In February 2008, more details about the Trigun movie emerged on the cover of volume 14 of the Trigun Maximum manga, announcing that the movie was scheduled for 2009.[7] In October 2009, however, the movie's official website announced a new Japanese premiere set for Spring 2010.[1] The story of the movie, as depicted from the cover, was going to be about "Vash vs. Wolfwood", the two main characters of the manga.[7]

In July 2009, at The Anime Expo convention in Los Angeles, California, Yasuhiro Nightow and Satoshi Nishimura held a panel for the movie. Shigeru Kitayama and Noriyuki Jinguji also appeared to promote the movie. During the convention a trailer was shown depicting characters of the movie.[8]

The film was animated by the same company that animated the television show, Madhouse.[7]

The film is titled Trigun: Badlands Rumble and opened in theaters in Japan on April 24, 2010. A teaser trailer has been released for streaming. The film was shown to an American audience first at the Sakura-Con 2010 in Seattle, Washington on Friday, April 2nd, 2010 at 5:00 PM, and the director held a 15-minute Q&A session before the movie, explaining the reasons it was not dubbed, subbed, and why it was premiered first at the convention, also explaining the new characters. The movie was shown again on Saturday and Sunday according to the schedule. [9] At Anime Expo 2010, Funimation announced that they have licensed the film as they have with the TV series and will plan to release it into thearters. Funimation later had a showing of a subbed version of the movie later during the same Anime Expo. [10]

Video game[]

A video game, called Trigun: The Planet Gunsmoke, based on the Trigun manga, was in development for the PlayStation 2 system. It was unveiled in 2002 in Sega's 2002 GameJam video. The unveiling consisted of a 20 second clip from the game. The clip showed multiple characters from the Trigun series. Since its unveiling, no word on development had come out by its developer Red Entertainment or publisher Sega. Sega has issued a "no comment" on the current status of the game's development.


The first manga volume run of 30,000 sold out[11] shortly after release. The second volume concluded the original series early the next year, and went on to be the top earning[12] graphic novel of 2004.


  1. 1.0 1.1 "Trigun Movie Finally Dated, For Spring 2010". Animekon. Retrieved 2009-10-16. 
  2. "When Young King Ours invited me to do some work for them, they were hoping for a new piece, but I was troubled by leaving Trigun unfinished. I told them I wouldn't feel like I had done my work unless I finished it, plus I was attached to it, and I asked them if they'd let me finish it." interview with Nightow in the September 2000 Manga no Mori newsletter, translated by sumire.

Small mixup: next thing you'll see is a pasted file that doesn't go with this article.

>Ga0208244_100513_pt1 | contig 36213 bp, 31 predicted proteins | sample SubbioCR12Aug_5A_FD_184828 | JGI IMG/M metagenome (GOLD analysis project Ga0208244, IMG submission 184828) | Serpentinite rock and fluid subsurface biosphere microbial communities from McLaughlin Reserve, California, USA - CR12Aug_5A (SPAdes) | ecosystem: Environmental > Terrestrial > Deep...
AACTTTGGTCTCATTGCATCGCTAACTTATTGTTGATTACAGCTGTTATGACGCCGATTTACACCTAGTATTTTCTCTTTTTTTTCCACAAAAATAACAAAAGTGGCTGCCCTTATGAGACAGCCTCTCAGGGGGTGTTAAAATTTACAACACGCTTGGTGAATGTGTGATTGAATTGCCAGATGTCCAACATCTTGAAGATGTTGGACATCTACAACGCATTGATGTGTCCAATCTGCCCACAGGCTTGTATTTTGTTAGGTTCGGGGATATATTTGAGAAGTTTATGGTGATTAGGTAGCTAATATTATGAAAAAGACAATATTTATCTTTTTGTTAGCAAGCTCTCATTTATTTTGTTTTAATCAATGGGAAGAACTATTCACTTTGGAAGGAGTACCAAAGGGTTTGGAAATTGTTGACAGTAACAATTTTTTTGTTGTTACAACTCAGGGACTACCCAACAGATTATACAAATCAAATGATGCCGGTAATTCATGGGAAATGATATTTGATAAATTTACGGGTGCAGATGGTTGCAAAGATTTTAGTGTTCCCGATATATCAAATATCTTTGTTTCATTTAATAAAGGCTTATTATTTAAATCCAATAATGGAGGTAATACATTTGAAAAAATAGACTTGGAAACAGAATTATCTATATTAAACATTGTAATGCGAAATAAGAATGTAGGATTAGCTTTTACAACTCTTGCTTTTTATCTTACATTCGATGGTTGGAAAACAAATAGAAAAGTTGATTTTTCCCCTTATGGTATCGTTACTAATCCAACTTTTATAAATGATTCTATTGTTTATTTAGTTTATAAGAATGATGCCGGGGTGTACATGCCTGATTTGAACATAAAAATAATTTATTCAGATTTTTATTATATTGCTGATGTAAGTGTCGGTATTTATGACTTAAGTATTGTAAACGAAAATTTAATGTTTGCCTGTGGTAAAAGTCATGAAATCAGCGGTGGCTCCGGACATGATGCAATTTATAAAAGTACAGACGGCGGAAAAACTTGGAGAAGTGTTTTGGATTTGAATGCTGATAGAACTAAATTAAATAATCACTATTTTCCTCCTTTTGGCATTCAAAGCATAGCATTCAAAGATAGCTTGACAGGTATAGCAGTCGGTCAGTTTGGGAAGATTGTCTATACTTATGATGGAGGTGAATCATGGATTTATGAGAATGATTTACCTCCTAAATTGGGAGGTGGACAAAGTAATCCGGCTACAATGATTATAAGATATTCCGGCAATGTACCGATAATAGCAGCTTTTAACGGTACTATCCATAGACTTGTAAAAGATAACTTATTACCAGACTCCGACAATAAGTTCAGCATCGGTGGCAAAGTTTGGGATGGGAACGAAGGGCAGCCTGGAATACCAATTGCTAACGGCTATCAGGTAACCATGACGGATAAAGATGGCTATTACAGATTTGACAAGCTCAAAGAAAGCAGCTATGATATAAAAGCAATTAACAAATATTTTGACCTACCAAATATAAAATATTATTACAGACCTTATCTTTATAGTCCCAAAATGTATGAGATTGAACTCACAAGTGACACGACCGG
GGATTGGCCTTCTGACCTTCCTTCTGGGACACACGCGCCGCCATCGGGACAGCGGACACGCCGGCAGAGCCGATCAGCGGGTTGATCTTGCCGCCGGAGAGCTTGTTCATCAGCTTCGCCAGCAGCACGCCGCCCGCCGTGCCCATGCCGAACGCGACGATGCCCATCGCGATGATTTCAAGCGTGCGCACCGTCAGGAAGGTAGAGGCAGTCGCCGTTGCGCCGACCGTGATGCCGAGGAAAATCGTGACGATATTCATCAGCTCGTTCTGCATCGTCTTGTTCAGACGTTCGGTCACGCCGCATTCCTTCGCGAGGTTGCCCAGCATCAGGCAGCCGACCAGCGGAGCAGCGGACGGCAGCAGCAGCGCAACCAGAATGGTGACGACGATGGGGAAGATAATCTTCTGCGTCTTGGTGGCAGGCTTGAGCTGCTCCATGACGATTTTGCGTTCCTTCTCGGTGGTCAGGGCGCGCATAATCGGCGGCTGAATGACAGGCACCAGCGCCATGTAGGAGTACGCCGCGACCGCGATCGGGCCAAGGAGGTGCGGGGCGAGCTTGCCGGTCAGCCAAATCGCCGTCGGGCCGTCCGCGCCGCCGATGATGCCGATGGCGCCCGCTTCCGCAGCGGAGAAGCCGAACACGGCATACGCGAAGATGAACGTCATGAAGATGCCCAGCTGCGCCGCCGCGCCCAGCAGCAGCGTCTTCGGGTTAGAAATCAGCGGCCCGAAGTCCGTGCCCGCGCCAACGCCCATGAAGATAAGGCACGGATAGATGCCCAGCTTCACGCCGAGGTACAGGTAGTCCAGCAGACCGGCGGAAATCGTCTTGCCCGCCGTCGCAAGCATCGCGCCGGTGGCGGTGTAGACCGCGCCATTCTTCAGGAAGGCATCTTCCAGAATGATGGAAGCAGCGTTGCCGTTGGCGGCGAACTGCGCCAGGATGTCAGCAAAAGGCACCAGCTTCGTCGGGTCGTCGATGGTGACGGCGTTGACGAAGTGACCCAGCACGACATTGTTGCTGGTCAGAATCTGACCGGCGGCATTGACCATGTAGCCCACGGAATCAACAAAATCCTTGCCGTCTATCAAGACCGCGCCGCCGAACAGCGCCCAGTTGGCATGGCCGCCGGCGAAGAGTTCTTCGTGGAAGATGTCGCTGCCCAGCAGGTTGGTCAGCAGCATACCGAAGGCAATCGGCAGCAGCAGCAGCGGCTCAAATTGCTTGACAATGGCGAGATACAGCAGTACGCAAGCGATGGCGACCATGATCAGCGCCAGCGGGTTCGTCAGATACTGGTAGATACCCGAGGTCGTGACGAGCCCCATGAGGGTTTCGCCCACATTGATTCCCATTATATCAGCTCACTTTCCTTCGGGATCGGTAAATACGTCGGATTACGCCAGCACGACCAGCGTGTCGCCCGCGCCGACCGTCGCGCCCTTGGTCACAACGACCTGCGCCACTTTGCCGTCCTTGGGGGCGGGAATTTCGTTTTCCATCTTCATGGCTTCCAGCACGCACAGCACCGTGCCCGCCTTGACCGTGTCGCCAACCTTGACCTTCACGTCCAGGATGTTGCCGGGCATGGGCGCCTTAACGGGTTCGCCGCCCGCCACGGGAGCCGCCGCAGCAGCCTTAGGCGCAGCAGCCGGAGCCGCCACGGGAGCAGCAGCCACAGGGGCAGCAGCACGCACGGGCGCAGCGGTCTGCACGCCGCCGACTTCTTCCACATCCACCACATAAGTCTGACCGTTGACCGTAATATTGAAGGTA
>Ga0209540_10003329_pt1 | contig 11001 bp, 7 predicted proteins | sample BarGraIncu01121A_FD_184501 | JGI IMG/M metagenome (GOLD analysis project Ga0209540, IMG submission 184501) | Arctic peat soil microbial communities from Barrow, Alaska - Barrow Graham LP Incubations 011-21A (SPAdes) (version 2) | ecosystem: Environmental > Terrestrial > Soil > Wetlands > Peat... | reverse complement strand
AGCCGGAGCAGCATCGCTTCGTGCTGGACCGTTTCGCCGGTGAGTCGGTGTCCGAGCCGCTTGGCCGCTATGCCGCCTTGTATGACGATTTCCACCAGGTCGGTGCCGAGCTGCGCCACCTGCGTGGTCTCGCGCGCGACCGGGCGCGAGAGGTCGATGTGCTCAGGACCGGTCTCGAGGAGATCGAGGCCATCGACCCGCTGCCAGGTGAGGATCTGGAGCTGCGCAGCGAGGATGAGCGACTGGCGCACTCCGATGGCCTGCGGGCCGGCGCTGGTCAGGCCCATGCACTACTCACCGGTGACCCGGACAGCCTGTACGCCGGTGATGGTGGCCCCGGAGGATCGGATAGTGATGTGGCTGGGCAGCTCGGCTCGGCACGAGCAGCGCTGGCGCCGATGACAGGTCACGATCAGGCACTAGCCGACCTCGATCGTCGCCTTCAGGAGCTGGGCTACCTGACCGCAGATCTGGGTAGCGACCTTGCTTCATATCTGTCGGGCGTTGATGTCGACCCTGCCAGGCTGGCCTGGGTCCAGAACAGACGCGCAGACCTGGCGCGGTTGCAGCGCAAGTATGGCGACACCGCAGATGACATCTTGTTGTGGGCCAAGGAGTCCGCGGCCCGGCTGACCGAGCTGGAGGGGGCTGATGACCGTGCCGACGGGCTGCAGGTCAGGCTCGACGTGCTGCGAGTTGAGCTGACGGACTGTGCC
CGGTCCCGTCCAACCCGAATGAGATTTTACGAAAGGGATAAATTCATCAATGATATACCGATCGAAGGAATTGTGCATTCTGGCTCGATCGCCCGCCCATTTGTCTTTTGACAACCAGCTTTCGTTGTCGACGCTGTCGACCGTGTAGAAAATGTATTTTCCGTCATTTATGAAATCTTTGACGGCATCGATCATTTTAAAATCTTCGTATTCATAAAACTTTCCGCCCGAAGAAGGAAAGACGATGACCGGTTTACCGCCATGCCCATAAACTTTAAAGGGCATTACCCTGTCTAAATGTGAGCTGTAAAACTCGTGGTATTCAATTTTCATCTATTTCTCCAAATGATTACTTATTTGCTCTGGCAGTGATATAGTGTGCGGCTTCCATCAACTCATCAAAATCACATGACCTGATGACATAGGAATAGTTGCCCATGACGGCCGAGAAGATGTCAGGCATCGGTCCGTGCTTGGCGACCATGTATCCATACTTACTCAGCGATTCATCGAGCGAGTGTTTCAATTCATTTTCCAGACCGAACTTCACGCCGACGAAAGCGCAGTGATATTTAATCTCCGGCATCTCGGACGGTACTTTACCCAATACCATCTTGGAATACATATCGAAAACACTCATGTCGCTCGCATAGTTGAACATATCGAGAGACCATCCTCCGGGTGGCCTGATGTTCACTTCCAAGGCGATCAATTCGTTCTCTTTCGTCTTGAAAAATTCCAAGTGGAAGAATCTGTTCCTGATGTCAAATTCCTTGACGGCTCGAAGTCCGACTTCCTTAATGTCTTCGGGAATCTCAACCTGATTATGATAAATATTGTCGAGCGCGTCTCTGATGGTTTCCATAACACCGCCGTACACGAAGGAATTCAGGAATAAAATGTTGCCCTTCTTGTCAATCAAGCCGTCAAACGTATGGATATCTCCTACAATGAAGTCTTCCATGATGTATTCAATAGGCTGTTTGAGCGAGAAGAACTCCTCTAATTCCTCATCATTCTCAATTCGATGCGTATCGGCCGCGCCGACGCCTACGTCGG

3. "Nightow stated that there is no difference in the story between the two titles, and the only reason for the change is because of the switch of publishing house." summary of discussion panel with Nightow at Anime Expo 2000, in Anaheim, California.
  4. "Funimation Gets Trigun TV Anime". Anime News Network. 2010-02-14. 
  5. "Anime Expo 2009: interview with Yasuhiro Nightow and Satoshi Nishimura". Asia Pacific Arts. Retrieved 2009-09-14. 
  6. "When asked as to whether or not Trigun could spawn a sequel, he said that it would be unlikely given the story brings itself to a natural close." from discussion panel at Anime Expo, as above.
  7. 7.0 7.1 7.2 "Trigun Movie Coming In 2009". Animekon. Retrieved 2008-02-27.  Cite error: Invalid <ref> tag; name "movie in 2009" defined multiple times with different content
  8. "Trigun Panel at The Anime Expo". Anime News Network. Retrieved 2008-02-27. 
  9. "Trigun Movie premiered at Sakura-Con 2010". Retrieved 2010-03-02. 
  10. "Funi Adds Live Action Moyashimon Live Action, More". Anime News Network. 2010-07-02. Retrieved 2010-07-03. 
  11. "The first volume of the English language version of Yasuhiro Nightow's Trigun manga sold out an edition of 35,000 copies at wholesale within days of its release... Dark Horse is going back to press for 15,000 additional copies" from ICV2 article posted on October 29, 2003.
  12. "The top earning manga release of 2004 was Dark Horse's Trigun #2, which sold less copies that Fruits Basket or Rurouni Kenshin, but sold at a higher, $14.95 price point." from ANN news article posted 2005-01-04.

External links[]